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Uncle Ralph Teaches The School a Thing or Two

Some episodes ago, now, I boasted here (perhaps in misguided self-satisfaction) that our family had observed such proper perfection over the years that none of us ever sinned by running for public office. This, like all protestations of human purity, seems to have an exception, and I was just reminded of it by a young lady of our acquaintance who stopped by to chat. She teaches English in a high-tax consolidated school system that runs about thus and so, and so on and so on and so forth and you name it.

This, you see, made me reflect that one time my Uncle Ralph, the country storekeeper, got himself elected to the school committee. The reforms he effected may not be important, but may have the virtue of being amusing.

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The community in which Uncle Ralph kept his general store had a mixed population. Basically Yankee, the old-seed stock had been augmented by several immigrant groups who, or which, at the time were eager to keep their separate heritages pure in the face of equal opportunities.

German, Scottish, Scandinavian, Polish, Russian, numerically numerous French-Canadians, and others in smaller minorities, had all been drawn to Maine to find work on farms, in the woods, and in the mills. They were segregated as bohunks, Swedes, krauts, and various gentilities, and my Uncle Ralph said he could trust all of them except the scheming Yankees who, he said, could steal the eyes out of your head and you looking at them.

Not too often, but once in a while, my Uncle Ralph would put on a souvenir derby hat when he pumped gasoline, and tourists thought he was a Yiddish merchant. I say these things to give you some idea of how things were.

And one fall, the day after school opened, a youngster came into the store on his way home and asked Uncle Ralph if maybe there might be some small after-school work he could do to earn a little money. He said his name was Chippy LaTouche and his father was Girard LaTouche, a loom-fixer in the Spaulding cotton mill.

Uncle Ralph, by that time, was conversant in all local languages, and he liked the way Chippy handled his English when he tried to avoid the French he was fetched up in. Uncle Ralph said he'd find things for Chippy to do, and made Chippy a member of the organization by giving him a bright red cap that said, "R.E. Gould, Gen'l Merch." Chippy's first job as general superintendent was to put five barrels of new potatoes in one-peck bags.

Uncle Ralph always characterized Chip as basically intelligent but not book-smart, and as Chip became closer to Uncle Ralph my uncle took a special interest in the kid and coached him in his school lessons. He found Chip willing, and reasonably smart. Chip at once became able in English.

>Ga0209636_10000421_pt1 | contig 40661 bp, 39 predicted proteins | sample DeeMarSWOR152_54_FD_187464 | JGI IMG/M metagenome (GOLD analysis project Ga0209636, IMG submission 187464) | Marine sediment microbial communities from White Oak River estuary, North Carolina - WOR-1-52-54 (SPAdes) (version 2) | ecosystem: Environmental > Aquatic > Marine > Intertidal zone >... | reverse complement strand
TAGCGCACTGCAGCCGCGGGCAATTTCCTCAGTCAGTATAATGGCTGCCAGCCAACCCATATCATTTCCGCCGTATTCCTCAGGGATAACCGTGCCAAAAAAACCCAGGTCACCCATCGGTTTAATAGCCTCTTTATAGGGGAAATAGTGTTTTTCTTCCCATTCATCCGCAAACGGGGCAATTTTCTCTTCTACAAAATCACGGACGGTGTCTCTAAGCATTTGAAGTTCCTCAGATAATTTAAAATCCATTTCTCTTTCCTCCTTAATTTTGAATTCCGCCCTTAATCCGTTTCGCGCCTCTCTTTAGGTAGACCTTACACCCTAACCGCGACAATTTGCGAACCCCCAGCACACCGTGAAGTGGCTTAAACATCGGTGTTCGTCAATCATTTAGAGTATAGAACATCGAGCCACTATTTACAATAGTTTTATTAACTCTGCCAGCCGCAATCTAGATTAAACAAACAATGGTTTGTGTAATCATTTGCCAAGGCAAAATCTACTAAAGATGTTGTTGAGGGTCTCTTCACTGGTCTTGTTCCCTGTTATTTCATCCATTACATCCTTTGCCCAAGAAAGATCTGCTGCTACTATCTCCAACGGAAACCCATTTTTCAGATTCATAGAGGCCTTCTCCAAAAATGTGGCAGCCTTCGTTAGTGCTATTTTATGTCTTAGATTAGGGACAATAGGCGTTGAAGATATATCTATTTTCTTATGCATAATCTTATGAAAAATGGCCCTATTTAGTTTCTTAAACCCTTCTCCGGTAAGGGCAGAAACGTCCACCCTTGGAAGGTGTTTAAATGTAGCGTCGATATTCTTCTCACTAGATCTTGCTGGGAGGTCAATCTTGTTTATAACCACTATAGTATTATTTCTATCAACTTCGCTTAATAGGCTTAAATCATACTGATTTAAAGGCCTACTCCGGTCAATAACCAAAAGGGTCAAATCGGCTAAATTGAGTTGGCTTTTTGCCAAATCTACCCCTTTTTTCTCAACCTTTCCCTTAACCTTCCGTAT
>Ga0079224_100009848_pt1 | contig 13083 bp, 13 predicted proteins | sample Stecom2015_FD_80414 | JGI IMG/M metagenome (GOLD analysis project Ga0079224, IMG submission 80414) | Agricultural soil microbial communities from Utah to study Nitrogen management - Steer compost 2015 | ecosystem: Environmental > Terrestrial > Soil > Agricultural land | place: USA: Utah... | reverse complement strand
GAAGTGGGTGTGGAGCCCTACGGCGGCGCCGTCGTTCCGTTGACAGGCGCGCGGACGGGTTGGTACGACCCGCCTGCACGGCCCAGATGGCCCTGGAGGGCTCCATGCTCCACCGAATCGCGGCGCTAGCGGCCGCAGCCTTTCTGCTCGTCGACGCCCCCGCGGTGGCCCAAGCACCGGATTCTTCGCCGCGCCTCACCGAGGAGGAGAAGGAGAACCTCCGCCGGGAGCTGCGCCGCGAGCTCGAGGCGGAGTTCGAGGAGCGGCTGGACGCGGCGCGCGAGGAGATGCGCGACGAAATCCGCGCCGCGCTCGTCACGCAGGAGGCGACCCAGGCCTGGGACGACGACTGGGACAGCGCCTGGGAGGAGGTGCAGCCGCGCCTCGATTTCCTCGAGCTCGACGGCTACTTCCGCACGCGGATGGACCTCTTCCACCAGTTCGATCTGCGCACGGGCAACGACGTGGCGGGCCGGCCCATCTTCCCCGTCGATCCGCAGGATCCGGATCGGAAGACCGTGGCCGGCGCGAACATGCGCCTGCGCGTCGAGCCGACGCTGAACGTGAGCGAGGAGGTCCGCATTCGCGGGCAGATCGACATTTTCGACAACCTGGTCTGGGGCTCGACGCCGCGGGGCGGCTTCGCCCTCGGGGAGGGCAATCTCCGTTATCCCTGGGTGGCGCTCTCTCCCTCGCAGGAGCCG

So it was, you understand, that in no time at all, for two or three hours after school and all day Saturdays, Chip came to know all there was to know about a country store. He swept, he bagged onions, he helped make sausages, he memorized prices, he corned the beef, he tidied the shelves, he measured yard goods, and he even sat in when salesmen called because he knew if corn flakes were low or if the overshoes were sold out.

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So time ran along, and one evening as the store was being locked up Chippy said to my uncle, "I can come in all day now, I'm quitting school." Uncle Ralph said, "What's this all about?"

Chippy said the teachers didn't like him, they didn't want him in school. They said he was stupid, he was dumb, he couldn't do fractions, and he was just wasting everybody's time, including his own. Uncle Ralph heard him out, and said, "You stay in school; we'll work something out."

Well, the next afternoon, before school-out, Uncle Ralph walked to the town offices and went in to see the superintendent of schools. He opened the meeting by asking, "What makes you hire so much cheap help?" Thus well begun, he asked the super to come by the store the next afternoon and bring the math teacher.

AND as the math teacher who had said Chip couldn't do fractions and the superintendent and Uncle Ralph were in Uncle Ralph's little office, Chippy came in from school and stuck his head in to report on duty.

My uncle said, "Oh, Chip, I bought a hog today from Farmer Bodurkey. Go weigh it out and pay him at 22-1/2 cents a pound, and give him a nickel's worth of montevideos to treat his youngsters. He and the hog are awaiting your undivided attention."

So Chip came back after a few minutes and handed my Uncle Ralph a slip of paper that said, 284-1/4.

"You paid him?" my uncle asked.

"Yes, sir."

"You gave him a treat?"

"Yes, sir."

"You put a record in the register?"

"Yes, sir."

Uncle Ralph passed Chip's little slip of paper to the math teacher and said, "This is the boy you said can't do fractions."

Chippy did stay in school, and even if he didn't win a Rhodes scholarship he could weigh a hog first-rate. And tempted by this small incident, my Uncle Ralph did run for the school board. He got elected and found a new math teacher. After that, as long as he kept the store, if he heard that some neighborhood boy was falling behind in school he'd ask the lad to come in and bag a few potatoes.

He said that was a good place to start. If a kiddo learned to bag pertatters, up was the only way left to go.

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